“During our last visit to Malawi two months ago, the country was facing a severe foreign exchange shortage that was slowing down economic activity, as several enterprises scaled down their operations for lack of imported inputs, and fuel shortages disrupted transportation services and energy supplies, with ripple effects across all sectors. A growing stock of payments arrears had led to loss of external credit lines and a negative outlook for a speedy recovery. While the foreign exchange situation was triggered by a fall in the country’s tobacco earnings and aid inflows in 2011, the authorities’ response to these shocks—a small devaluation accompanied by a tightening of restrictions on foreign exchange transactions—created distortions which fostered a parallel foreign exchange market and boosted informal activity at the expense of the formal economy, with adverse consequences for government revenues. Moreover, the official exchange rate failed to anchor inflation expectations as a growing share of imports was being priced at the significantly depreciated parallel market exchange rate.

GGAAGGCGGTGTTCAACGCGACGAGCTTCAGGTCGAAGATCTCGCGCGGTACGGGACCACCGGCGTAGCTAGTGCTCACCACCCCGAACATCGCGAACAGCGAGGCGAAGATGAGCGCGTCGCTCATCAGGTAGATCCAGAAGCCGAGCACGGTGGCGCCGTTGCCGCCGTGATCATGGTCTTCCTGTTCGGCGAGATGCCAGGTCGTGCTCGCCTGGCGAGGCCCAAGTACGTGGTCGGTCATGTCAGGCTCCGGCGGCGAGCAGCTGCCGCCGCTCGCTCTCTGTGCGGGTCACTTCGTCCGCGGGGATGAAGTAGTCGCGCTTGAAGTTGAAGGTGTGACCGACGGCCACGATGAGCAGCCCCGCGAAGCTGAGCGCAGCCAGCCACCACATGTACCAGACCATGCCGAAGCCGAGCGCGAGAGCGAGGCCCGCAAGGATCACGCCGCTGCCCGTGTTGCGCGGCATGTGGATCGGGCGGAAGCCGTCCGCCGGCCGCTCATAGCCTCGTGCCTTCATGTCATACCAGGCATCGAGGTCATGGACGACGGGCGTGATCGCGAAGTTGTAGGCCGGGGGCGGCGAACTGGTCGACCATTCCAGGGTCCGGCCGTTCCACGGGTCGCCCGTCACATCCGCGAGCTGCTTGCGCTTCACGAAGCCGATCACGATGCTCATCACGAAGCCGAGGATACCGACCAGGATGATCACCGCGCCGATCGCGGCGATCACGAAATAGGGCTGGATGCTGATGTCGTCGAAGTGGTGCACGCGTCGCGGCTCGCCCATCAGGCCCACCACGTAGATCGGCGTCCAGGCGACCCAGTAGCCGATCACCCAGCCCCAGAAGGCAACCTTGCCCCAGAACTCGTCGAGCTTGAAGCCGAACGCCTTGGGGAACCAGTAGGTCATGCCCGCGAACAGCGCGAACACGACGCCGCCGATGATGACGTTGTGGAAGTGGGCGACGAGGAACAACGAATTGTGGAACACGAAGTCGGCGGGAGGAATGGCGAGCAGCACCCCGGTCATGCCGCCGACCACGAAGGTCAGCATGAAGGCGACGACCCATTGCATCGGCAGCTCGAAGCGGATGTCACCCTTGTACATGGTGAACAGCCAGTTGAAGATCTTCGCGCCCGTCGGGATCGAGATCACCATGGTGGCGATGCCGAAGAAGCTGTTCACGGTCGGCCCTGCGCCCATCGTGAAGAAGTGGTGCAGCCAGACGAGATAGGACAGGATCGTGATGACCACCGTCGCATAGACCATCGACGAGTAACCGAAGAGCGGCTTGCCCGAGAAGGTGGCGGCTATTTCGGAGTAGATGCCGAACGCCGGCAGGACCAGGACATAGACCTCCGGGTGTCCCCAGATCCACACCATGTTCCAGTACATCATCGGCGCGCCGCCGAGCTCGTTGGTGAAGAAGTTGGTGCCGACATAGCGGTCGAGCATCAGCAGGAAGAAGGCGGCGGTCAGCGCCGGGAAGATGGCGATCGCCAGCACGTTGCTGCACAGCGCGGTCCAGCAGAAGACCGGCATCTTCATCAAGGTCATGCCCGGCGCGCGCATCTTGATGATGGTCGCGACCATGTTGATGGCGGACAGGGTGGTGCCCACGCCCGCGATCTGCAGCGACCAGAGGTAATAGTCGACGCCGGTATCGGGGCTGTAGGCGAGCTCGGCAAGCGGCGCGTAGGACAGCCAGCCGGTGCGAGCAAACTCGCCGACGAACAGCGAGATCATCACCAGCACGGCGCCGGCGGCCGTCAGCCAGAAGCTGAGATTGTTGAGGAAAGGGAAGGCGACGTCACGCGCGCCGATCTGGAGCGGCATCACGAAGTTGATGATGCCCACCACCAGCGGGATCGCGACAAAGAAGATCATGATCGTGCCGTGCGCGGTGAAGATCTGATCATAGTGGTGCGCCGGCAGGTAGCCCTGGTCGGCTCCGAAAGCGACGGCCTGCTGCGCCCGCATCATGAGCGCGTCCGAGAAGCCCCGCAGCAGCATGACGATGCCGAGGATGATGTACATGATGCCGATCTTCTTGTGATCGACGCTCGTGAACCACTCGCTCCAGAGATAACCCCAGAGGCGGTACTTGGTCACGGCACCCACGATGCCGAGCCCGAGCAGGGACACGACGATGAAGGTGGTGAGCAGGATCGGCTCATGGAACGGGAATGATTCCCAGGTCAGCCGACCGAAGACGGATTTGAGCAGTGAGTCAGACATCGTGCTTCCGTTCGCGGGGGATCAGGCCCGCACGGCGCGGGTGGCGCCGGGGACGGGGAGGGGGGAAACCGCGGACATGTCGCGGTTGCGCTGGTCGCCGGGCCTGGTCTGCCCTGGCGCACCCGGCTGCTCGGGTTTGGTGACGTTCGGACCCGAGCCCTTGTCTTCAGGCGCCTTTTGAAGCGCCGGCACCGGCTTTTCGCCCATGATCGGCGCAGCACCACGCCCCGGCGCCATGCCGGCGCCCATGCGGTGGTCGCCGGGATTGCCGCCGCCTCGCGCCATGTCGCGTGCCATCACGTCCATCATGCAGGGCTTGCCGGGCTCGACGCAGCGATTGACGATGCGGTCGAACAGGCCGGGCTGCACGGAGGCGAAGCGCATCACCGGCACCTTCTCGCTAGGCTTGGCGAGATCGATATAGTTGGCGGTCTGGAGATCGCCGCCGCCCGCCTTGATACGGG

“The new government has moved swiftly and boldly to change the policy environment and begin to address Malawi’s chronic imbalance between foreign exchange earnings on the one hand, and the demand for foreign exchange on the other. A devaluation that increased the price of foreign exchange by nearly 50 percent, the adoption of a floating exchange rate regime, and the lifting of several restrictions on foreign exchange transactions have virtually eliminated the parallel market. Judicious intervention in the foreign exchange market by the Reserve Bank of Malawi (RBM) has helped clear some of the backlog of external payments while tightening liquidity conditions in the domestic market. The mission found overwhelming support in the private sector for the policy changes: exporters welcomed the boost to their incomes in local currency terms, importers were optimistic about the prospects for increased availability of foreign exchange to support a recovery in economic activity, and banks reported increased purchases of foreign exchange from customers. All stressed the importance on improving the investment climate in order to strengthen Malawi’s international competitiveness relative to countries in the sub-region. The policy changes have also been welcomed by Malawi’s development partners who have pledged to substantially increase their support to the FY2012/13 budget.